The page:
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Remains of Cannae.

Cannae (now Canne della Battaglia) is an ancient village of the "Apulia region of south east "Italy. It is a "frazione (civil parish) of the "comune (municipality) of "Barletta, a former bishopric and presently a Latin Catholic "titular see.



It is situated near the river "Aufidus (the modern "Ofanto), on a hill on the right (i.e., south) bank, 9.6 kilometers (6 mi) southwest from its mouth, and 9 km southwest from "Barletta.


It is primarily known for the "Battle of Cannae, in which the numerically superior "Roman army suffered a disastrous defeat by "Hannibal in 216 BC (see "Punic Wars). There is a considerable controversy as to whether the battle took place on the right or the left bank of the river.

In later times the place became a municipium, and remains of an unimportant Roman town still exist upon the hill known as Monte di Canne. In the "Middle Ages, probably after the destruction of "Canosa di Puglia in the 9th century, it became a "bishopric (see below), and again saw military action in the "second battle of Cannae, twelve centuries after the more famous one (1018). The town was wrecked in 1083 by "Robert Guiscard, who left only the cathedral and bishop's residence,[1] and was ultimately destroyed in 1276.

Ecclesiastical History[edit]

A bishopric was established in 900 as Diocese of Canne (Curiate Italian) / Cannæ (Latin) / Cannen(sis) (Latin adjective), without direct precursor, "suffragan of the Metropolitan "Archdiocese of Bari.

Saint "Roger of Cannae (c. 1060 - 1138) was the most notable of the bishops.[2][3]

In 1355, its bishop Raynaldus and the University of Barletta petitioned to move the diocesan see to the town of "Barletta, but in Rome the archbishop of Trani successfully opposed such intrusion on his jurisdiction.

"Pope Martin V issued a "papal bulla on 11 December 1424 to merge the bishopric of Canne into Trani, but it seems to have been ignored. Instead, in 1455, Canne was united aeque principaliter (in personal union) with the 'crusader see in exile' "Archdiocese of Nazareth (in Barletta).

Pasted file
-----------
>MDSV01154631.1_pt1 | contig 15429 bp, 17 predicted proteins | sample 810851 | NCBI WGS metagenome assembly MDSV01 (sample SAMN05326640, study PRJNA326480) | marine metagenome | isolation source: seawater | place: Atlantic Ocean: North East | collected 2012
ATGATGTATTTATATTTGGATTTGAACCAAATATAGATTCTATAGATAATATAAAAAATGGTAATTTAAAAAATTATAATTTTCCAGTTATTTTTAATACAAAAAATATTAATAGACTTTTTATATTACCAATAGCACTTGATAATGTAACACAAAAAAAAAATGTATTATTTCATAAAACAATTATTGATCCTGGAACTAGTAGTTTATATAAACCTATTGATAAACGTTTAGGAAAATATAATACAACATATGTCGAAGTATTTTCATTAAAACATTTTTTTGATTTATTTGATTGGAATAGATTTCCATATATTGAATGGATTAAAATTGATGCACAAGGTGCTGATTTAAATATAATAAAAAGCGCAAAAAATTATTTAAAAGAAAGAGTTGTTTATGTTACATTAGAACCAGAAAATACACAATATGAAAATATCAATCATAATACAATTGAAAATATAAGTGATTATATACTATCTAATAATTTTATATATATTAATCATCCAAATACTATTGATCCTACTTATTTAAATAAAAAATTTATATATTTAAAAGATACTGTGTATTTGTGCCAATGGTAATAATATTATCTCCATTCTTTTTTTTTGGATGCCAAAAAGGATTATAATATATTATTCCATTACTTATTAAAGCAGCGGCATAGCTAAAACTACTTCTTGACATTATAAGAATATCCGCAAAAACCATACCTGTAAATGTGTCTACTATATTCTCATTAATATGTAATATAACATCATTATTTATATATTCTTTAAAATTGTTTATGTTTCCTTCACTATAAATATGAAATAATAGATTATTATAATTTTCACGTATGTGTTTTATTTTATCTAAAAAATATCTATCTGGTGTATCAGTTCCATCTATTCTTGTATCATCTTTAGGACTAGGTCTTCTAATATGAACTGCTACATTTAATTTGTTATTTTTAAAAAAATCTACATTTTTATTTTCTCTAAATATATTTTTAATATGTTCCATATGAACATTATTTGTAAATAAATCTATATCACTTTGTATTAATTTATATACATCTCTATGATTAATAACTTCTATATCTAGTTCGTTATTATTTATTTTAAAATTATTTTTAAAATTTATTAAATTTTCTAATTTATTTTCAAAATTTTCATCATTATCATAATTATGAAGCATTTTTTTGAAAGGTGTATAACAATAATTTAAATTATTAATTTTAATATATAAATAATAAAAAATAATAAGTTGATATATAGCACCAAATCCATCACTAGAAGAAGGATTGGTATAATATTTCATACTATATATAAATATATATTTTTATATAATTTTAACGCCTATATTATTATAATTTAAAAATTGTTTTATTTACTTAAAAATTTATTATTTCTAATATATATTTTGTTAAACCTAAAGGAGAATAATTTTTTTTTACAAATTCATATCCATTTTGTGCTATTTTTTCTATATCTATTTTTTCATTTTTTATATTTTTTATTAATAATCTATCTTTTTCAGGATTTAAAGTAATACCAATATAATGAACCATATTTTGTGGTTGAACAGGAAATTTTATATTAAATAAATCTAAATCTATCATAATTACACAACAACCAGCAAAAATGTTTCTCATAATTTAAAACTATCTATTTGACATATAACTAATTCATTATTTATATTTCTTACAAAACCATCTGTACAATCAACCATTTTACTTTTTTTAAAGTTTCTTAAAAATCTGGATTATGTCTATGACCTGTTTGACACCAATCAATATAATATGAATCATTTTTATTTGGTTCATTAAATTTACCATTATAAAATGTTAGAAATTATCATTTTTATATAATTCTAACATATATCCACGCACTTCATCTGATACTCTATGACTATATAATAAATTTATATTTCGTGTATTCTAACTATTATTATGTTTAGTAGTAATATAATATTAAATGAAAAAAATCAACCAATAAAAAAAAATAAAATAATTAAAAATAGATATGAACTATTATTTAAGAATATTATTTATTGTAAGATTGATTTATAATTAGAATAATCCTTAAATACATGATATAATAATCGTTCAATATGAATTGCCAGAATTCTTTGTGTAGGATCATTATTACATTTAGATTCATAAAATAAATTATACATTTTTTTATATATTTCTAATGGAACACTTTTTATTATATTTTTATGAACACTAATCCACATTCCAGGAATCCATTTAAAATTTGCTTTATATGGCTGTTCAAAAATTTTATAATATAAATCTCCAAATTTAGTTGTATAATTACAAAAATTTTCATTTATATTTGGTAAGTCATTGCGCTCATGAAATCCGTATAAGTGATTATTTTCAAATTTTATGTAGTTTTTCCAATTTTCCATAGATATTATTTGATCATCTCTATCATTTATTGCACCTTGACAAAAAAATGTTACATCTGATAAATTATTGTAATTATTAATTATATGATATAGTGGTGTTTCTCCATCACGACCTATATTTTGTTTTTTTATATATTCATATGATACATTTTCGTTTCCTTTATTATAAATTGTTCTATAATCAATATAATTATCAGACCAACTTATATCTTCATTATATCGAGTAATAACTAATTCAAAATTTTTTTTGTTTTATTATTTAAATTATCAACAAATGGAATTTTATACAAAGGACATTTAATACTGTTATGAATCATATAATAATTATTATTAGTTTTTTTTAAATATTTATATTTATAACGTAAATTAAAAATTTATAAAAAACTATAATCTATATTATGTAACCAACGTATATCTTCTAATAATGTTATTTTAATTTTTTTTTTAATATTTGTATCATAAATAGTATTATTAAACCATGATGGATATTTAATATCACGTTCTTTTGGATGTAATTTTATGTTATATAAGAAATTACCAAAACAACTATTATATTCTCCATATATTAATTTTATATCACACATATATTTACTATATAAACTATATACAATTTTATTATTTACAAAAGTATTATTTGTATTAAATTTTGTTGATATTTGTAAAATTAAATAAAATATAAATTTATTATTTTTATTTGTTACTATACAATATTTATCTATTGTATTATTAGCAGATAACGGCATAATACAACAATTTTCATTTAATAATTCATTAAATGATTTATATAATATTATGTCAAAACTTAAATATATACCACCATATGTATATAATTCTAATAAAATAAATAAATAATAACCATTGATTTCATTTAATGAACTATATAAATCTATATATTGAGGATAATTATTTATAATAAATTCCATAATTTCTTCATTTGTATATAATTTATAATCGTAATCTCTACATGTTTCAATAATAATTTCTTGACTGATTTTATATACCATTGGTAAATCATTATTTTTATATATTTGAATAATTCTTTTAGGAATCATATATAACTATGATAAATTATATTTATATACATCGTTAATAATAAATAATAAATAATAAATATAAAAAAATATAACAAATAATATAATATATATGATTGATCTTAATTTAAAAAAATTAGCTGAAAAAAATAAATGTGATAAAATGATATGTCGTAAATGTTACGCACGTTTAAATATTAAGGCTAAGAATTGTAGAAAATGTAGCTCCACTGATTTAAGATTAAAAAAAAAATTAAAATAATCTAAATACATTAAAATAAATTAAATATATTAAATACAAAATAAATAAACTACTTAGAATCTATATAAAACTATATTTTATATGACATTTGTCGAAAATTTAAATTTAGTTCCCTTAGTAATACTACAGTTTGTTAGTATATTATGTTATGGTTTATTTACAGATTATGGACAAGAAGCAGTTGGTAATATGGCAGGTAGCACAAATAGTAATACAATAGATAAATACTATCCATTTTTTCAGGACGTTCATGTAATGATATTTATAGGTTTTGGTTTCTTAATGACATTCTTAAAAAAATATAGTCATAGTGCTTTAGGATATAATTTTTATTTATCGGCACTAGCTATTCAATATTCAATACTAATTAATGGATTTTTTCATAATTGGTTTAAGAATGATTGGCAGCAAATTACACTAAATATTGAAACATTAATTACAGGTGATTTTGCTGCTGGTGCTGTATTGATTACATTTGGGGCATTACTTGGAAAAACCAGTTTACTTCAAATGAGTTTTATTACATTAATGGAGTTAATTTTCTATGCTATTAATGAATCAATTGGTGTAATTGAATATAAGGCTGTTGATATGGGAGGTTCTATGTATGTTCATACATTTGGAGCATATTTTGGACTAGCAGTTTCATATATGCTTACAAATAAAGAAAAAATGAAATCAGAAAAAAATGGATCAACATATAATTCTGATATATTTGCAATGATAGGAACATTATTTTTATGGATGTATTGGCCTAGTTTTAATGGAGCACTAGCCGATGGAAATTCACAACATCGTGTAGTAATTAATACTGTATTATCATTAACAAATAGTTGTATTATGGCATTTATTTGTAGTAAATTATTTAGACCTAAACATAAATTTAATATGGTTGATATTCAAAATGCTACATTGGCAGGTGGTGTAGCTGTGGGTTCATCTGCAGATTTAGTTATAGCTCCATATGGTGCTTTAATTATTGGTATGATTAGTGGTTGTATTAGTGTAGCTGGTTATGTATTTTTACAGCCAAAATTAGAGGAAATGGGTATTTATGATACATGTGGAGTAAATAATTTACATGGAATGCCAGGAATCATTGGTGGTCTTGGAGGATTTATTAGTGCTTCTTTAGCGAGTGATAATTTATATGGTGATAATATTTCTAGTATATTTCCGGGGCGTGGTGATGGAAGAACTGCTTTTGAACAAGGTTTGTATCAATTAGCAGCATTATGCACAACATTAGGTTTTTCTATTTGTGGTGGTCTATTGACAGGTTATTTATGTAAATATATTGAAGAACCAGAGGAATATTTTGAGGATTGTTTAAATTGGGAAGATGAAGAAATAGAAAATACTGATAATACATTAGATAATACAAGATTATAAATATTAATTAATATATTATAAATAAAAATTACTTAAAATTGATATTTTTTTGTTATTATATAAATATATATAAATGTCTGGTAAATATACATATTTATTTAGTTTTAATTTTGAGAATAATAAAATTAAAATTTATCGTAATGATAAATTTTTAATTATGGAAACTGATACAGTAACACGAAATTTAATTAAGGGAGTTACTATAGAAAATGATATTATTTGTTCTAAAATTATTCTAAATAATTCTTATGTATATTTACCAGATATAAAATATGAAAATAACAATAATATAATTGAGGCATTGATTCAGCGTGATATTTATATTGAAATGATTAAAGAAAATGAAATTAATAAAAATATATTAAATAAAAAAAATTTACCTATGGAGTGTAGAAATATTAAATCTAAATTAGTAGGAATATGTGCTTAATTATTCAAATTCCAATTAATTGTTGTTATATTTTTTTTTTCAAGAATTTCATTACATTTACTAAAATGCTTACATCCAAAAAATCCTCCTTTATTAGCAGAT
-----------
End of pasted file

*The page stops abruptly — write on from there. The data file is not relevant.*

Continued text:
On 1818.06.27 it was suppressed, according to the "concordat with king Ferdinando I of Naples, by "Pius VII's "papal bulla De utiliori, its territory being merged into the Metropolitan "Archdiocese of Trani.[4] and the diocese of Cannae is today listed by the "Catholic Church as a "titular see.[5]

Residential Bishops[edit]

(all "Latin Rite)

Suffragan Bishops of Canne
incomplete, especially at first
From 1455, Canne was united aeque principaliter (in personal union) with the 'crusader see in exile' "Archdiocese of Nazareth in Barletta (viz.), hence its Archbishops were always Bishop of Canne (although the first incumbent's initial see was Canne) : see there.

Titular see[edit]

In 1966 the diocese was nominally restored as Titular See of Canne (Italian) / Cannæ (Latin) / Cannen(sis) (Latin adjective).

It has had the following incumbents, of the fitting Episcopal (lowest) rank, with an archiepiscopal exception :

See also[edit]


  1. ^ Catholic Encyclopedia
  2. ^ Pius Bonifacius Gams, Series episcoporum Ecclesiae Catholicae, Leipzig 1931, pp. 865-866
  3. ^ Konrad Eubel, Hierarchia Catholica Medii Aevi, vol. 1, p. 162; vol. 2, p. 117
  4. ^ Bolla De utiliori, in Bullarii romani continuatio, Vol. XV, Rome 1853, pp. 56-61
  5. ^ Annuario Pontificio 2013 (Libreria Editrice Vaticana 2013 "ISBN "978-88-209-9070-1), p. 857

Sources and external links[edit]


"Coordinates: 41°17′47″N 16°09′06″E / 41.29639°N 16.15167°E / 41.29639; 16.15167

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